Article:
Another way to use employment data is to compare the proportions of jobs in the workforce by sector, as shown in Table 4. Wyoming’s proportion of sector employment was greater than national proportions in seven of 13 sectors in 2004Q2 and greater than national proportions in eight sectors in 2006Q2. The greatest differences between state and national proportions (2006Q2) occurred in Mining (-8.2%), Manufacturing (7.1%), and Professional & Business Services (7.0%). State employment proportions were closest to national proportions in Education & Health Care (-0.1%), Retail Trade (-0.2%), and Miscellaneous Services (0.3%). Although Wyoming’s employment distribution differs considerably from the national distribution, it may insulate the state from some of the economic shocks experienced on a national level, and maintains wages at a higher level than might otherwise be possible (Harris, 2002).


As stated in the 2004 article, projections are subject to considerable error due to fluctuations in data values, unforeseen events and analyst choices. Although forecast errors were comparable during the two iterations studied, they increased slightly for the more recent forecasts. This could be in part due to the switch from SIC to NAICS whereby 91 industries are forecasted at the statewide level instead of 75. In addition, the more rapid than expected economic expansion contributed substantially to the overall forecast error. It is reasonable to assume that during times of rapid expansion or contraction it is more difficult to accurately forecast employment. However, the differences in error rates did not increase appreciably compared to the prior round of forecasts given the magnitude of the current expansion.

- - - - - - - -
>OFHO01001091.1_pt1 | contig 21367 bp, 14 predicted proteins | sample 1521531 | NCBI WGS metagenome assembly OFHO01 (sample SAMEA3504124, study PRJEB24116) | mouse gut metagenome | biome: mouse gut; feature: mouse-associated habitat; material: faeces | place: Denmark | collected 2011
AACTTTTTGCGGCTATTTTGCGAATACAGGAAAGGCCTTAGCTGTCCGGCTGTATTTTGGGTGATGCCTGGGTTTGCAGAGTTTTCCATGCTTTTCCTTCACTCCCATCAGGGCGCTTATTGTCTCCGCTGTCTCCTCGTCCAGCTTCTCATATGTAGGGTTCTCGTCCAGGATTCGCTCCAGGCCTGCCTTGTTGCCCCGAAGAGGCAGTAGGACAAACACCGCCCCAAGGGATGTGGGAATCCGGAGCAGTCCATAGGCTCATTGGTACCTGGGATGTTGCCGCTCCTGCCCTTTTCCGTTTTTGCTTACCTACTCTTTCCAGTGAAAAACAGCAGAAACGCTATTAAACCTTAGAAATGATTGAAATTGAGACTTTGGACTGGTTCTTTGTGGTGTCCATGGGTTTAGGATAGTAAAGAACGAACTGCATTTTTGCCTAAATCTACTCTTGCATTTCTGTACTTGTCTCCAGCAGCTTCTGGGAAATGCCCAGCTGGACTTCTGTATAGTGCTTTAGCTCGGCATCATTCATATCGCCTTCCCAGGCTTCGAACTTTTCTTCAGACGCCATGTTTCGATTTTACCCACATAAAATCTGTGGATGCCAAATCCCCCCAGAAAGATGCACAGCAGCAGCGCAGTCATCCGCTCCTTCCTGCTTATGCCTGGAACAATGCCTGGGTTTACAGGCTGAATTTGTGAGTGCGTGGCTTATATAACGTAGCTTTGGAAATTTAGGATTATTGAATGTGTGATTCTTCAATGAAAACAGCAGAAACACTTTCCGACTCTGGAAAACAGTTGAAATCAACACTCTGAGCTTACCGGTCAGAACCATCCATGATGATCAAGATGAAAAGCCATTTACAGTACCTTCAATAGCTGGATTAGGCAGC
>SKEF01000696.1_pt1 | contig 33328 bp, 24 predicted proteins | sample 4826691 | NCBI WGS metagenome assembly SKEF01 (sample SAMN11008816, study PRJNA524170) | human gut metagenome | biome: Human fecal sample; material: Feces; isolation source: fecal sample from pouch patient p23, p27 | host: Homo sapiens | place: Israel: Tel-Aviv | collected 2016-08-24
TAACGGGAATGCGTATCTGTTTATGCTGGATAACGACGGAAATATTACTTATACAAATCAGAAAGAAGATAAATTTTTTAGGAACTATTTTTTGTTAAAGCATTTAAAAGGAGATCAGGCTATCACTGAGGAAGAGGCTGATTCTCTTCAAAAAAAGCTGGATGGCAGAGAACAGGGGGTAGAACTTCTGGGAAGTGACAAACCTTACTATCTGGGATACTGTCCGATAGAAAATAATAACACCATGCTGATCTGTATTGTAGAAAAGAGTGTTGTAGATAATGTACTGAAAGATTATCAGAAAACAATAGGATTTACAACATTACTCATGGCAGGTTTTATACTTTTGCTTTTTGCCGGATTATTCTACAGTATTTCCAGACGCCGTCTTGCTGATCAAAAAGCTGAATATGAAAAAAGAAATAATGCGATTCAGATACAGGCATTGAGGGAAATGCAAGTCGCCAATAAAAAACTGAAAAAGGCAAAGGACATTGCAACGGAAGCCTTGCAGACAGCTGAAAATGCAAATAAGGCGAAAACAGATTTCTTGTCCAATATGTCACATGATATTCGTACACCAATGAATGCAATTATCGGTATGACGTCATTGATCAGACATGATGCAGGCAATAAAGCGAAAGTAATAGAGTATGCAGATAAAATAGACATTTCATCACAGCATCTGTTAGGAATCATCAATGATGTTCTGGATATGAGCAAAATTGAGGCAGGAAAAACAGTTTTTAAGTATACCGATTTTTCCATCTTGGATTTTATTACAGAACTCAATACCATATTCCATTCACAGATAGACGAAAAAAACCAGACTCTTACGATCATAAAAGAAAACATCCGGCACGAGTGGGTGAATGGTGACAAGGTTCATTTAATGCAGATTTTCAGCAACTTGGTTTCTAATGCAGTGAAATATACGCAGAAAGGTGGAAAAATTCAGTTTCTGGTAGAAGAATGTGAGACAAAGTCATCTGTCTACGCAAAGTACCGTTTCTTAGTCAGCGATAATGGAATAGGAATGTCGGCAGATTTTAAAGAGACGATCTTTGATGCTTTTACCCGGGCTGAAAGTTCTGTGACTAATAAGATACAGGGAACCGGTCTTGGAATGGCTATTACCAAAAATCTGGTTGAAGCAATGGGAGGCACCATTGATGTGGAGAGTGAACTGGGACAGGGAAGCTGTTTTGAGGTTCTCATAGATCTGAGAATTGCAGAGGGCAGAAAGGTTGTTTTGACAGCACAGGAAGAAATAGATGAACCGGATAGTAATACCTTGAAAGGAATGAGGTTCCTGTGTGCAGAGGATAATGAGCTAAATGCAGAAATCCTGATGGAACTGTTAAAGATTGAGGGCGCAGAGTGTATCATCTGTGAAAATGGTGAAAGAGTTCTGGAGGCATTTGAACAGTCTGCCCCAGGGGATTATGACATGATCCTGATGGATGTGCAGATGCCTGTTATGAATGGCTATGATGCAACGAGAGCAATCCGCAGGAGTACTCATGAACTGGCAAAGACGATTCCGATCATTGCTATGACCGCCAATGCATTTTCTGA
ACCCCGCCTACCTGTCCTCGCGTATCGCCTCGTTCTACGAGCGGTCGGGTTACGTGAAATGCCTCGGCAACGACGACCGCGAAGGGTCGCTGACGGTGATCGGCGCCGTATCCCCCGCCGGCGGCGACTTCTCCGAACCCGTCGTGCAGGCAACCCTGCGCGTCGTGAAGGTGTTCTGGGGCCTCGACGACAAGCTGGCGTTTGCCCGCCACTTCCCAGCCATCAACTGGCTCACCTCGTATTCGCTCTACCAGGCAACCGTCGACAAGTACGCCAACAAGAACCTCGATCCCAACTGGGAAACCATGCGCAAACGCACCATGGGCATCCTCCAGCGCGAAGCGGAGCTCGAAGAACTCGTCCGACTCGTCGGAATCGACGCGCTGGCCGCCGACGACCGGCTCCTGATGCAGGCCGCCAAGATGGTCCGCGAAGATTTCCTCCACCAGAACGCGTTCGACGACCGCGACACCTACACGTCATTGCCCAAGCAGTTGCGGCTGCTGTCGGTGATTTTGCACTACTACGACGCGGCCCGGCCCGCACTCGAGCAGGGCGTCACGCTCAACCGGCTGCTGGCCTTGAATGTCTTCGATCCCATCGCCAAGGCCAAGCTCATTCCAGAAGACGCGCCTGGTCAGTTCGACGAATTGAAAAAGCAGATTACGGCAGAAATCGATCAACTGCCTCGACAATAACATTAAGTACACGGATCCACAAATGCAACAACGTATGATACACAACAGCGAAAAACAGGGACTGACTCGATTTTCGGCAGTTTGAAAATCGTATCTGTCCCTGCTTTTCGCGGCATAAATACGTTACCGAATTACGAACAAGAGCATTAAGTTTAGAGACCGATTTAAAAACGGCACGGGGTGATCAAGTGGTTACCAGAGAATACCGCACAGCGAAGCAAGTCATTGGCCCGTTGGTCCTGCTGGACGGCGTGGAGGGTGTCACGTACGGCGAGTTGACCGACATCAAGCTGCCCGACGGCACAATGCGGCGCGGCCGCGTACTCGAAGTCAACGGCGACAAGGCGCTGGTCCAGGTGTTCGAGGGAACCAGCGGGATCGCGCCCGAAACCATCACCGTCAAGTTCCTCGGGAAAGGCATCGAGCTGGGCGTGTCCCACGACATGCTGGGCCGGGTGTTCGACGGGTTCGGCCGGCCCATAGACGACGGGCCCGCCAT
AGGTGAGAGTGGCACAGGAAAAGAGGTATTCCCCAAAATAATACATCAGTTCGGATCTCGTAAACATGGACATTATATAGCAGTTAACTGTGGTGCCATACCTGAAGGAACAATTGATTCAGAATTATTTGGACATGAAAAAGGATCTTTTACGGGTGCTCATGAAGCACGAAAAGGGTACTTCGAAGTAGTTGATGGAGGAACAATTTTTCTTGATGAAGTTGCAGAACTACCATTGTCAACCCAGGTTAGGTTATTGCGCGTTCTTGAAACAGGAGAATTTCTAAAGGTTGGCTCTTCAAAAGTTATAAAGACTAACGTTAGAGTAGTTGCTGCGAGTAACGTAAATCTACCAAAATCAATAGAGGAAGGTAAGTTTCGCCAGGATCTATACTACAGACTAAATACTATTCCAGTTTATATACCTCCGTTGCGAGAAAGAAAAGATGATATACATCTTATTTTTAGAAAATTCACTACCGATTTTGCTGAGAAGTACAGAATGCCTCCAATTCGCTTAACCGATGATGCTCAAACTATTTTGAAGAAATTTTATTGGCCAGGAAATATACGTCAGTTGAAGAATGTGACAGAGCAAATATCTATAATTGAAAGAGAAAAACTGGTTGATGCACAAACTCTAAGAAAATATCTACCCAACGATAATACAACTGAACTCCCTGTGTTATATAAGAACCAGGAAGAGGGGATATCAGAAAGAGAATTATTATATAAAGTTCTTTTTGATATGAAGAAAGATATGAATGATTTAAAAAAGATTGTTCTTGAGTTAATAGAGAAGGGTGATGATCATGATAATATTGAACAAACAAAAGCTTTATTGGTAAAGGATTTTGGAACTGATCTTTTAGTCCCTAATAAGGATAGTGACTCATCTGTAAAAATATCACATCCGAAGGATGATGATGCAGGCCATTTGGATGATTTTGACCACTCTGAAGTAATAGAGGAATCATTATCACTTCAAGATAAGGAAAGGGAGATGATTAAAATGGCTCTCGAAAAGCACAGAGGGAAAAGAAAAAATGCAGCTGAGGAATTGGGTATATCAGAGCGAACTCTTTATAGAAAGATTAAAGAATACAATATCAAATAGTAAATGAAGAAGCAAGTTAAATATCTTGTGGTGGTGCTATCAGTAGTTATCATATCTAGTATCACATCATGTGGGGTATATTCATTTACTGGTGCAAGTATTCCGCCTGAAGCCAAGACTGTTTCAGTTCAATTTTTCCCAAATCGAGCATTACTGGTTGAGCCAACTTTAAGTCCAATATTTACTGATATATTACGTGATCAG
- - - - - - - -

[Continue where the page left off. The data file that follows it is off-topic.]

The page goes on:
Harris, M. (2002). Is Wyoming’s economy diversifying and is economic diversity in Wyoming desirable? Wyoming Labor Force Trends, 39(9). Retrieved March 8, 2007, from http://doe.state.wy.us/lmi/0902/0902.pdf

Leonard, D. (2004). An examination of short-term employment projections accuracy. Wyoming Labor Force Trends, 41(5). Retrieved March 8, 2007, from http://doe.state.wy.us/lmi/0504/0504.pdf

U.S. Department of Labor, Bueau of Labor Statistics. (n.d.). Quarterly Census of Employment and Wages. Retrieved March 8, 2007, from http://www.bls.gov/cew.home.htm